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A Nautical Text of the Avant-Garde: Heimrad Bäcker’s Seascape

By Harriet Staff

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Oh how we are fawning over Seascape by Heimrad Bäcker (Ugly Duckling Presse 2013), which “uses documentary material to recount a minor historical episode from World War II: the crew of a German submarine comes upon three men on a Norwegian lifeboat and refuses to take them on board. Bäcker’s account of Nazi inhumanity uncannily echoes Un coup de dés, Marcel Broodthaers’ A Voyage on the North Sea, and other nautical texts of the avant-garde.” It’s reviewed at Molossus by David Shook:

Each page of this letter-pressed edition features a single log entry:

1215   Quad AL 1973, SW 4/5,
    heavy rain, rising
    sea, moderate rough
    swell, clear

These brief, specialized annotations give way just once, to an extended—contextually, at exactly 90 words—account of the submarine happening on three Norwegian sailors in the lifeboat of a torpedoed tanker. Rather than allowing the men, who had been adrift for four weeks, to board the submarine the U-boat captain “turned down their request to be taken aboard, provisioned the boat with food and water and gave them the course and distance to the Icelandic coast,” before noting his opinion that given their condition and the weather their rescue was unlikely (read: impossible).

It is easy to speculate that the precise language of the logbook reflects and perhaps even contributes toward the detachment demonstrated by the terse prose description of the small book’s central event. Patrick Greaney, an associate professor of German at the University of Colorado Boulder, achieves a straightforward translation from the German, and offers a brief contextualizing note at the book’s end, noting that Seascape is the first of Bäcker’s four works cannibalizing and recontextualizing texts about Nazism and the Shoah. Bäcker’s “concrete poetry” could be a work of contemporary Conceptual Writing: there is nothing new under the sun. The sudden intrusion of human narrative, which could only have been uncovered through exhaustive research (Bäcker cites pages 340 – 41 of Vol. XIV and 623 – 25 of Vol. XXXV of the trial transcripts.), endows the work with a didactic quality without blatant moralizing: this is the dehumanizing nature of war, now you decide how to feel and respond.

In a tipped-in, two-fold broadsheet, Charles Bernstein declares, after Adorno, that “To write prose after Auschwitz is barbaric,” then explains that Bäcker’s nachschrift literally means after writing. After briefly cataloguing precedents and influences—Swedish poet Åde Hodell’s Orderbuch (1965) is a particularly haunting example—Bernstein writes that Bäcker’s nachschrift “feels for the ground of a post-Englightenment, aftermodern poetry, as a blind person feels for another’s face.” He’s right, and Seascape succeeds not just as aftermodern poem, but as an emotionally compelling work of literature.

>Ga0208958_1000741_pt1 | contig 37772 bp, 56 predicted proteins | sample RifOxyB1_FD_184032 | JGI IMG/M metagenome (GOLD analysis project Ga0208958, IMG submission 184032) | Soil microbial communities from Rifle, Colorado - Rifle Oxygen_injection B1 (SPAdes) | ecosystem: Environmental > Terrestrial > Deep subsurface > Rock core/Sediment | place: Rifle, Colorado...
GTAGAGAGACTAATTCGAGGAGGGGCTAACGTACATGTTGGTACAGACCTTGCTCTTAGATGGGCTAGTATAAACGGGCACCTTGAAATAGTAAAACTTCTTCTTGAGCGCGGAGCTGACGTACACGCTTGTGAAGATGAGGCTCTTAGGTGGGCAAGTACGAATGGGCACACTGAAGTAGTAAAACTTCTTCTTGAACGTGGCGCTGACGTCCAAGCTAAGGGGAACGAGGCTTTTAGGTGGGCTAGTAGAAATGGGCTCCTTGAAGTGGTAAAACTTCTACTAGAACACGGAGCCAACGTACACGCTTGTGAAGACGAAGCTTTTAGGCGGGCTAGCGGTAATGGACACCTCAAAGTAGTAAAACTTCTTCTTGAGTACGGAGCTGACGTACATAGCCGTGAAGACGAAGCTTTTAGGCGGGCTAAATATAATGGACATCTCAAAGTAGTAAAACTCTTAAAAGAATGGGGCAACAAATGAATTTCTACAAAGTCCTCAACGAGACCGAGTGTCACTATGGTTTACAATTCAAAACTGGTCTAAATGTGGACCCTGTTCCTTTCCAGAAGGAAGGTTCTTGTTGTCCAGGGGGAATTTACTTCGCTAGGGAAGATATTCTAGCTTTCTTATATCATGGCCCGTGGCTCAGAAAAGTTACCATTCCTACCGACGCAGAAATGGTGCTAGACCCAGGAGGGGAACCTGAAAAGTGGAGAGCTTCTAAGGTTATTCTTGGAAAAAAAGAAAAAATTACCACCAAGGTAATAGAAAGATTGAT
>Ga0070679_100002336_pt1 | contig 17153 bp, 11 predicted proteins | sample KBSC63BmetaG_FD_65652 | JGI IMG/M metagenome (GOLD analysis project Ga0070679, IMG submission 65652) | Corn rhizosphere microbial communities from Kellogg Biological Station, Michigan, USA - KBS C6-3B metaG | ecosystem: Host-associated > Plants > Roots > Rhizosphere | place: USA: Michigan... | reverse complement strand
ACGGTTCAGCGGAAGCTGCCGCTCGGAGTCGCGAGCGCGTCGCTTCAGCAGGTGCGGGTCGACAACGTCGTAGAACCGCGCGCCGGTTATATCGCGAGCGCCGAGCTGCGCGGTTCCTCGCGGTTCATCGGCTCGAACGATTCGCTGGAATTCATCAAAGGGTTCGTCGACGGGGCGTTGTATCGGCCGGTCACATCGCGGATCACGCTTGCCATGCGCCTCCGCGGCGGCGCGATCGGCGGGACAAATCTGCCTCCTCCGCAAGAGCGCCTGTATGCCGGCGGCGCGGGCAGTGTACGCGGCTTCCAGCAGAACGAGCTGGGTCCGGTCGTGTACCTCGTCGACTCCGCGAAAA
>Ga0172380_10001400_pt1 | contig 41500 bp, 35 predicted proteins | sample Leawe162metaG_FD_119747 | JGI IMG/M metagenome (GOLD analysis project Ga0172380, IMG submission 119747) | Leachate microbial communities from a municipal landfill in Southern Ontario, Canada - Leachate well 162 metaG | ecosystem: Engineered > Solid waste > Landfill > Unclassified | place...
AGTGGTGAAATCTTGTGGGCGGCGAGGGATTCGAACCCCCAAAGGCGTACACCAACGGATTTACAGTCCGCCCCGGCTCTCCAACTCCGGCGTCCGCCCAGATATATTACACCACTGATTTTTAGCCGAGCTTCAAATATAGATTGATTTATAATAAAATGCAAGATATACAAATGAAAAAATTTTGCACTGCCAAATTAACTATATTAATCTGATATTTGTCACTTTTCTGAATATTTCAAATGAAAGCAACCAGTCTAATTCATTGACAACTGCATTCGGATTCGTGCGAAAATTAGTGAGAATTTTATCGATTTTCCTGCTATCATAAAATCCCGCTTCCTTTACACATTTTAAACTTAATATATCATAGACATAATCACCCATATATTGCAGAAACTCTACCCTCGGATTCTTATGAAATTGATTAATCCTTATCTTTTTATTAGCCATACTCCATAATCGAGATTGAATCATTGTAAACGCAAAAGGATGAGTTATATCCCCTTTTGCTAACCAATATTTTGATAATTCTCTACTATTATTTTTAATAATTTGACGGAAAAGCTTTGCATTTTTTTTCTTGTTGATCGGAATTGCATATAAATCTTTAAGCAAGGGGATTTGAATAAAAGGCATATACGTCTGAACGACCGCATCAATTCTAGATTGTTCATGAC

And if you’re in Denver or near: Check out the coordinating exhibition, Landscape M, at Museum of Contemporary Art Denver, up until January. They give us a brief bio:

The photographer and poet Heimrad Bäcker (1925-2003) dedicated his life to documenting the remnants of Nazism and the Holocaust. Bäcker’s photographs look away from the scenes usually associated with the Shoah—barracks, gates, train tracks—and focus on the minute and incidental traces left behind in the Austrian landscape: indentations in stone, twisted steel rods, and concrete foundations. His examination of Austrian history is also a self-critical reflection on his enthusiastic participation, as a teenager, in the Hitler Youth and the Nazi Party. Landscape M focuses on Bäcker’s works related to Mauthausen, the largest concentration camp in Austria. MCA Denver’s exhibition is the first of Bäcker’s work in the US, and it is the first to show the body of work left behind after his death.

Bäcker also influenced Rob Fitterman’s Holocaust Museum (Counterpath Press), which Charles Bernstein thoroughly covered at Jacket2 last year. He discusses there another Bäcker work, Transcript:

Transcript, first published in 1986, is a work made up entirely of quotations or citations (collages of found texts, as Walter Benjamin envisioned), which are often visually arranged in a manner that resembles the grid lists of concrete poetry. These found linguistic shards confront, without summarizing or representing, the Systemic Extermination. In contrast to Reznikoff’s elegiac event-moments in Holocaust, Bäcker’s source texts (which overlap with those used by Reznikoff) are sampled, fragmented, constellated. Narrative is under erasure, but ineradicable. Transcript’s sources are documented in notes that form an integral part of the text.

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Posted in Poetry News on Tuesday, November 12th, 2013 by Harriet Staff.